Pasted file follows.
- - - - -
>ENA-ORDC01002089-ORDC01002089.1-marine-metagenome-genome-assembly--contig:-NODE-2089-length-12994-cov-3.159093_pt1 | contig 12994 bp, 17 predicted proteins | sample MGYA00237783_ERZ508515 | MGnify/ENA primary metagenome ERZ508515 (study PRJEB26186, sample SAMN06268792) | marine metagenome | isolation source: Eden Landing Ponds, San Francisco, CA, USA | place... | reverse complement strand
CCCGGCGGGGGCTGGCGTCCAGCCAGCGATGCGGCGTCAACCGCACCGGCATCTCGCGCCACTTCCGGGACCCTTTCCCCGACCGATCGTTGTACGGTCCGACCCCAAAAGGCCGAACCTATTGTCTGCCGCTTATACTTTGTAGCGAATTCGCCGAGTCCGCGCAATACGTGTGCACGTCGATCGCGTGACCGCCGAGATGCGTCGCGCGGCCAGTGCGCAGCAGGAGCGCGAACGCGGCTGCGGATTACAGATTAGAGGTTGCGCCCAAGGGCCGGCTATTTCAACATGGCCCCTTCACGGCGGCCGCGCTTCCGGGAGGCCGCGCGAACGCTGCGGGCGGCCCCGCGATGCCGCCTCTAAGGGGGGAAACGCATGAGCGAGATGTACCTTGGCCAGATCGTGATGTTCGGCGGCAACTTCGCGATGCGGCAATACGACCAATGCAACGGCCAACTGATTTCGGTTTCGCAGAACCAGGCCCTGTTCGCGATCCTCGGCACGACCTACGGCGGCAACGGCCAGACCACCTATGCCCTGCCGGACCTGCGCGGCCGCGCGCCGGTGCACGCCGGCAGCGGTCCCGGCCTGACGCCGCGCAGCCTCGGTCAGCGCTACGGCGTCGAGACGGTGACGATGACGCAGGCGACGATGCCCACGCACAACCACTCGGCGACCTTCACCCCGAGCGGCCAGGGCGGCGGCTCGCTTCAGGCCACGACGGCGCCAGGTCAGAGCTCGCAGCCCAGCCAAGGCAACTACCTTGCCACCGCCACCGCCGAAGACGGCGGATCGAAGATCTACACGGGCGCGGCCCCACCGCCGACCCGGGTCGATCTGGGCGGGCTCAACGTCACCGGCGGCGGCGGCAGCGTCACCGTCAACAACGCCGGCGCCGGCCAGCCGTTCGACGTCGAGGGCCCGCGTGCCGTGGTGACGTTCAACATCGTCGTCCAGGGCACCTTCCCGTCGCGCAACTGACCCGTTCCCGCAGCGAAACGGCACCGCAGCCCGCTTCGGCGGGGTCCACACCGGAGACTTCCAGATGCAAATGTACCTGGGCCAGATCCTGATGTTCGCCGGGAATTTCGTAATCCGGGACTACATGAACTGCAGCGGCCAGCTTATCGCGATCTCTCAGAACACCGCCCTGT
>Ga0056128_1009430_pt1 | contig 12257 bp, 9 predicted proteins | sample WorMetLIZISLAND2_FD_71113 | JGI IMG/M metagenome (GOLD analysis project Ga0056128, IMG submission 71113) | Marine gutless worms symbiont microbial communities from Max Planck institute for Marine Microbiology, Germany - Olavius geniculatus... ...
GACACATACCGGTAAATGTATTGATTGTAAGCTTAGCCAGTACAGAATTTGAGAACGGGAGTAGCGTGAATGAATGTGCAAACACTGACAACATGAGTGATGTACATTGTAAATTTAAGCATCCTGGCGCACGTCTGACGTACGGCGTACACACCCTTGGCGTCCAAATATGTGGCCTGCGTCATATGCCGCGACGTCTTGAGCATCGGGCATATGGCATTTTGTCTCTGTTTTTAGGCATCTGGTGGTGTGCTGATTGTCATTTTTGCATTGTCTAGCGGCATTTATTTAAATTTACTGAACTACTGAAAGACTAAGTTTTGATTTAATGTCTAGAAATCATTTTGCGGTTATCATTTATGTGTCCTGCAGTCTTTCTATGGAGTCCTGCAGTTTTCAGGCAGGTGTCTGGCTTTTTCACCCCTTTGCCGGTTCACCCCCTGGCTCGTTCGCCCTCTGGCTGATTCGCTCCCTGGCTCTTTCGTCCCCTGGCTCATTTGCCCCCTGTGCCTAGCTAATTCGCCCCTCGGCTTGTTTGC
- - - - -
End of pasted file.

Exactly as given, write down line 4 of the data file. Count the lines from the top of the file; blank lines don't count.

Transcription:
GACACATACCGGTAAATGTATTGATTGTAAGCTTAGCCAGTACAGAATTTGAGAACGGGAGTAGCGTGAATGAATGTGCAAACACTGACAACATGAGTGATGTACATTGTAAATTTAAGCATCCTGGCGCACGTCTGACGTACGGCGTACACACCCTTGGCGTCCAAATATGTGGCCTGCGTCATATGCCGCGACGTCTTGAGCATCGGGCATATGGCATTTTGTCTCTGTTTTTAGGCATCTGGTGGTGTGCTGATTGTCATTTTTGCATTGTCTAGCGGCATTTATTTAAATTTACTGAACTACTGAAAGACTAAGTTTTGATTTAATGTCTAGAAATCATTTTGCGGTTATCATTTATGTGTCCTGCAGTCTTTCTATGGAGTCCTGCAGTTTTCAGGCAGGTGTCTGGCTTTTTCACCCCTTTGCCGGTTCACCCCCTGGCTCGTTCGCCCTCTGGCTGATTCGCTCCCTGGCTCTTTCGTCCCCTGGCTCATTTGCCCCCTGTGCCTAGCTAATTCGCCCCTCGGCTTGTTTGC